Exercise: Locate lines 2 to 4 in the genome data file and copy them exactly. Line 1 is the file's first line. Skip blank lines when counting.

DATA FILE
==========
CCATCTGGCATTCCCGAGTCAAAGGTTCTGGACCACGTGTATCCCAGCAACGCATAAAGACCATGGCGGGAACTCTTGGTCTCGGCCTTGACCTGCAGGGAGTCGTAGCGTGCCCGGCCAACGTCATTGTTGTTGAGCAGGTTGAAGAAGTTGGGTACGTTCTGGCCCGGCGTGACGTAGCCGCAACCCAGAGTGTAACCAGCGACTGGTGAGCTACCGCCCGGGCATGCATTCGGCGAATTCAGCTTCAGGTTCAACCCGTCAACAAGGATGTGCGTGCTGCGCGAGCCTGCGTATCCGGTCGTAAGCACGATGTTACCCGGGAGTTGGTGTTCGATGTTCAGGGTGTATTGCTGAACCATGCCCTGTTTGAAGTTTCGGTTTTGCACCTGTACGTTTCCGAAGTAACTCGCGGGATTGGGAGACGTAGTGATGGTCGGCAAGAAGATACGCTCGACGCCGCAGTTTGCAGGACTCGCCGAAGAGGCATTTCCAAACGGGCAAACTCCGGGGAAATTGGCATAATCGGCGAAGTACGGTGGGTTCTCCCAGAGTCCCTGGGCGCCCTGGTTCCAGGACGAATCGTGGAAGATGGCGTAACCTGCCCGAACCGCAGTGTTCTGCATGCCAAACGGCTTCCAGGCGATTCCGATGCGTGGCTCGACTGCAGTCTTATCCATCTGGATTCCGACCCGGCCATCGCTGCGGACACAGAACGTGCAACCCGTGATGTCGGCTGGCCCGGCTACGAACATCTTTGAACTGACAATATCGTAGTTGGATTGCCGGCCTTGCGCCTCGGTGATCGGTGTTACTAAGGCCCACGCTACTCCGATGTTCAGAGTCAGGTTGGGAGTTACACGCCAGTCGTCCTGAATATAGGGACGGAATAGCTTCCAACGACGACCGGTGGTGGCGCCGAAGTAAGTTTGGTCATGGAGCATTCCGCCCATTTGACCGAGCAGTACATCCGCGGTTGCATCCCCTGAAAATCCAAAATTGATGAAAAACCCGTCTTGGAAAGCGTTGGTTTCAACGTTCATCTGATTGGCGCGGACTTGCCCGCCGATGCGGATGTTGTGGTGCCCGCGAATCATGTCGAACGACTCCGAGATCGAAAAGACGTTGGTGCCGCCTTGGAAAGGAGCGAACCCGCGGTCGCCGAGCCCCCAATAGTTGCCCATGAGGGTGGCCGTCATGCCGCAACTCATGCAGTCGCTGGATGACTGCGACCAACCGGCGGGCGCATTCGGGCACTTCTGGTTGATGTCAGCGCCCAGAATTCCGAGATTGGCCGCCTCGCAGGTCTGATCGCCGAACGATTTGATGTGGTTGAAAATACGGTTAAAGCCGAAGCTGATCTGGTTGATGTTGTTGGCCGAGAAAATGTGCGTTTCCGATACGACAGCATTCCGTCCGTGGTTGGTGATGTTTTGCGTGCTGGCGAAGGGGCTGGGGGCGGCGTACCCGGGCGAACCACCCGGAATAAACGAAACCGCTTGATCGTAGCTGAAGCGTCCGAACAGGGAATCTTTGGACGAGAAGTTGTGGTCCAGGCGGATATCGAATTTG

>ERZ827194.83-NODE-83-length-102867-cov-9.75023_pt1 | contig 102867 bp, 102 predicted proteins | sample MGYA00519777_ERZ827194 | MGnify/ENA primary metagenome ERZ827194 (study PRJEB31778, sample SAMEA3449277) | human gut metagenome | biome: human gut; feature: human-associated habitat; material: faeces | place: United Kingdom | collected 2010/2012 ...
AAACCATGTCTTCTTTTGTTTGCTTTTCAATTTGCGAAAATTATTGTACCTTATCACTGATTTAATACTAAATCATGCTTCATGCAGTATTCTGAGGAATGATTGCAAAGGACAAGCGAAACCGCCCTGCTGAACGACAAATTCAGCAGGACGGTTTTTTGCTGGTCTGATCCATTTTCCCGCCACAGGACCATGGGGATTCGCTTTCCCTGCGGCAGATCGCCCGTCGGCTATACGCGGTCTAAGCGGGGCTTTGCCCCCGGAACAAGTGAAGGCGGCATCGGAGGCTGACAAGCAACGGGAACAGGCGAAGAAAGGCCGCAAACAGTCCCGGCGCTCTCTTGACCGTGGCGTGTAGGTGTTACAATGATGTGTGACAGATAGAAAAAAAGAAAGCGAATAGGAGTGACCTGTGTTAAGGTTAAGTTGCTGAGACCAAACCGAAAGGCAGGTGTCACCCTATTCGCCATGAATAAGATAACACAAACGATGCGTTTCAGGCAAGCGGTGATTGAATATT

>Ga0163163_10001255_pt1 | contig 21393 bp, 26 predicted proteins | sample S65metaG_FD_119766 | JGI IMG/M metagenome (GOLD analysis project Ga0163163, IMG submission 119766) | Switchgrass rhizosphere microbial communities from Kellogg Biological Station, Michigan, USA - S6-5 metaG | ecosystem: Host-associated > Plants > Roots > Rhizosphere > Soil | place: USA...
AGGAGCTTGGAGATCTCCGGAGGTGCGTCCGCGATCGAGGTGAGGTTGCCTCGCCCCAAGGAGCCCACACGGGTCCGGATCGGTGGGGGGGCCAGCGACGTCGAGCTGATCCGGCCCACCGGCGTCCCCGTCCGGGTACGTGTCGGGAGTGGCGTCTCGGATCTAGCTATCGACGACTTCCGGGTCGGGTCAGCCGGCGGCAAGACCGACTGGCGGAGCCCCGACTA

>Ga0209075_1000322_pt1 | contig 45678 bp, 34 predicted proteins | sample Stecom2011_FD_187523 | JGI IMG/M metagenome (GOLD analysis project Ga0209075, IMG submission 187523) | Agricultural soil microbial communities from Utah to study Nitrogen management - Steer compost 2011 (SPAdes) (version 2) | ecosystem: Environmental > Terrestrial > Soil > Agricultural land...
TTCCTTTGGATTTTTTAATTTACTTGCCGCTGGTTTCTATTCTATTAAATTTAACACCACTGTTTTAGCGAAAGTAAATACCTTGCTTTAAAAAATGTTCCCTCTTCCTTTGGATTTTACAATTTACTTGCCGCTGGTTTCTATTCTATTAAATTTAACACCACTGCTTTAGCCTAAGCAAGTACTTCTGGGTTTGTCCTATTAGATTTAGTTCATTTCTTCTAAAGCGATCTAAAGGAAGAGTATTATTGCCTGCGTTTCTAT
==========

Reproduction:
>ERZ827194.83-NODE-83-length-102867-cov-9.75023_pt1 | contig 102867 bp, 102 predicted proteins | sample MGYA00519777_ERZ827194 | MGnify/ENA primary metagenome ERZ827194 (study PRJEB31778, sample SAMEA3449277) | human gut metagenome | biome: human gut; feature: human-associated habitat; material: faeces | place: United Kingdom | collected 2010/2012 ...
AAACCATGTCTTCTTTTGTTTGCTTTTCAATTTGCGAAAATTATTGTACCTTATCACTGATTTAATACTAAATCATGCTTCATGCAGTATTCTGAGGAATGATTGCAAAGGACAAGCGAAACCGCCCTGCTGAACGACAAATTCAGCAGGACGGTTTTTTGCTGGTCTGATCCATTTTCCCGCCACAGGACCATGGGGATTCGCTTTCCCTGCGGCAGATCGCCCGTCGGCTATACGCGGTCTAAGCGGGGCTTTGCCCCCGGAACAAGTGAAGGCGGCATCGGAGGCTGACAAGCAACGGGAACAGGCGAAGAAAGGCCGCAAACAGTCCCGGCGCTCTCTTGACCGTGGCGTGTAGGTGTTACAATGATGTGTGACAGATAGAAAAAAAGAAAGCGAATAGGAGTGACCTGTGTTAAGGTTAAGTTGCTGAGACCAAACCGAAAGGCAGGTGTCACCCTATTCGCCATGAATAAGATAACACAAACGATGCGTTTCAGGCAAGCGGTGATTGAATATT

>Ga0163163_10001255_pt1 | contig 21393 bp, 26 predicted proteins | sample S65metaG_FD_119766 | JGI IMG/M metagenome (GOLD analysis project Ga0163163, IMG submission 119766) | Switchgrass rhizosphere microbial communities from Kellogg Biological Station, Michigan, USA - S6-5 metaG | ecosystem: Host-associated > Plants > Roots > Rhizosphere > Soil | place: USA...